★★★ Crocuses and Blackbirds is the first book in The Golden Path Quintet, a series of romance novels written by Margaret Montrose. This story, totalling almost a thousand pages, portrays the journey of a troubled young girl named Julie, who is searching for her place in the mysterious mess of life. When she comes upon the Cathedral, things start to finally fall into place for her, as she is led towards the perplexing Ellen MacAlister, who reveals the kinds of secrets that Julie has never known. Although the novel starts out with Julie being described as a mixed-up teenager, as the story progresses she finds inner strength and her true sense of self. She inspires others and shows them how to reach milestones and successes they never thought possible. As the story winds down and Julie finds her white knight, another journey seems likely imminent as the new world is changing and transforming into something reflective of what was once old.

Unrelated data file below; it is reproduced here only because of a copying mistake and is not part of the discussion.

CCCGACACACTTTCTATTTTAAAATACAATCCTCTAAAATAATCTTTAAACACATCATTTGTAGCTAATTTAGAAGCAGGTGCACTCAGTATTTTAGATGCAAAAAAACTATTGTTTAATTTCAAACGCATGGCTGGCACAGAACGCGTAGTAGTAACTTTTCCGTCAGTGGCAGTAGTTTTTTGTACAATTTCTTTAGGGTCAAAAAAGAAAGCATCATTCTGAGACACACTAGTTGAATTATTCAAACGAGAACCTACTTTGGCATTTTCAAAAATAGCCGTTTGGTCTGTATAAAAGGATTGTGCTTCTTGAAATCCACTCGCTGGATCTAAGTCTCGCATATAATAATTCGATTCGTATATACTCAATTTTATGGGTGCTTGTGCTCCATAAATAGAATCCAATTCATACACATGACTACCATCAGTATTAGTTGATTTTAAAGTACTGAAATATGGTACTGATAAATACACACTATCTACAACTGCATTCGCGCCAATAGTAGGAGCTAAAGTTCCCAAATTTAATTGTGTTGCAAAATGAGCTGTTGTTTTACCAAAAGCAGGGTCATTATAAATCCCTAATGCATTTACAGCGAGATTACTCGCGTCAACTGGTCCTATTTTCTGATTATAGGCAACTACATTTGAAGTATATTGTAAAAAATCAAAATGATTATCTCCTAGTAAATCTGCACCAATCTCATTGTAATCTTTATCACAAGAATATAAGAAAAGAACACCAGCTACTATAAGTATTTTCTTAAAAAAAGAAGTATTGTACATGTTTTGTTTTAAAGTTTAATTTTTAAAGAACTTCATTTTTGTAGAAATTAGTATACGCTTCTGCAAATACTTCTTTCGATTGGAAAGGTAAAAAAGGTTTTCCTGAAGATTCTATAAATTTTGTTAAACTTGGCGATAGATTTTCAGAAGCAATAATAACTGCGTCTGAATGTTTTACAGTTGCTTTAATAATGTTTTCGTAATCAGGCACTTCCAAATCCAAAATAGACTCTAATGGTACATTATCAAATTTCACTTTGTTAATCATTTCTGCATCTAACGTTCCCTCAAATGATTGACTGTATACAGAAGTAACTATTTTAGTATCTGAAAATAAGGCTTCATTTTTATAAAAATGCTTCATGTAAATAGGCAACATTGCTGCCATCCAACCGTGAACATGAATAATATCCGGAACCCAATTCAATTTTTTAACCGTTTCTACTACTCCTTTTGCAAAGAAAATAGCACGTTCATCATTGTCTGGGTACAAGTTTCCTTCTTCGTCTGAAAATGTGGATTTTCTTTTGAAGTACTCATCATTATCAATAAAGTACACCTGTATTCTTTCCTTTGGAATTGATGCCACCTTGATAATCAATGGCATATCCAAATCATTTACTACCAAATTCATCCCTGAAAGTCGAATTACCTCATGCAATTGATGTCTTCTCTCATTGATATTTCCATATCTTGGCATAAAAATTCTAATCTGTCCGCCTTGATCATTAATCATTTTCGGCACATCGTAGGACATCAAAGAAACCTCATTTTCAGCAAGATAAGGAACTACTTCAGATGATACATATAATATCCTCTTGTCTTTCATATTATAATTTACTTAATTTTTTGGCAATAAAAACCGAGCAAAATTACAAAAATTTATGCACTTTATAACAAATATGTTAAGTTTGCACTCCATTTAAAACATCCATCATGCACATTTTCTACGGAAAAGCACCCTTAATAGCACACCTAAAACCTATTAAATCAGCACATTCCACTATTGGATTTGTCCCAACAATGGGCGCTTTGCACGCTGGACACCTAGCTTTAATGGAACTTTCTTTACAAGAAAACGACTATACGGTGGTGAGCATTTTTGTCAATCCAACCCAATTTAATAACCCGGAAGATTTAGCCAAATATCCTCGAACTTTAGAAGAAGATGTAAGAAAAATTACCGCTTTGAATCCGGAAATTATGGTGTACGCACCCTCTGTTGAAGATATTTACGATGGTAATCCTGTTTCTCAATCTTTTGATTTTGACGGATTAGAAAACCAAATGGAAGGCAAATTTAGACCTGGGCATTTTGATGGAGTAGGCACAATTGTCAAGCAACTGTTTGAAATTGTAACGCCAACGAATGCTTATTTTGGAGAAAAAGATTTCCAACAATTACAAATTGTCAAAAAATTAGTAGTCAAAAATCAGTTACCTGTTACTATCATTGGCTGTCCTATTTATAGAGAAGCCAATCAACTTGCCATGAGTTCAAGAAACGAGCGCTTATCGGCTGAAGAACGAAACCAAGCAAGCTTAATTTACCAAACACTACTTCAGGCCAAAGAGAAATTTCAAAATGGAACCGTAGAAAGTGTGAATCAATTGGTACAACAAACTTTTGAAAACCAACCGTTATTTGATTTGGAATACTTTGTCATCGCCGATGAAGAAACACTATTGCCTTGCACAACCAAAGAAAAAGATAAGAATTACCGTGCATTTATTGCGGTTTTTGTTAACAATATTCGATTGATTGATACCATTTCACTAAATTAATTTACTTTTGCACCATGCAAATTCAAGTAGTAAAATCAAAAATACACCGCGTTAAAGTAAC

While it is clear that Montrose is a very talented writer, this book would be better if it was scaled down, as its immense page length can be rather overwhelming to readers new to her work. Her metaphors and similes are often beautiful, and the tale she has to tell is a remarkable one, but at times it is almost as if she is trying to accomplish too much with this first book in her planned five-book series. The best quality of this book is its characters, all of whom are strong and interesting, their very foundations carrying the narrative along in page-turning fashion. The world that Montrose develops is richly accented in lush tones and hues, which fully immerse the reader within the realm where the action takes place. All in all, Crocuses and Blackbirds is a highly imaginative tale, but it could have been enhanced if its grand scope had been limited to a more manageable focal point.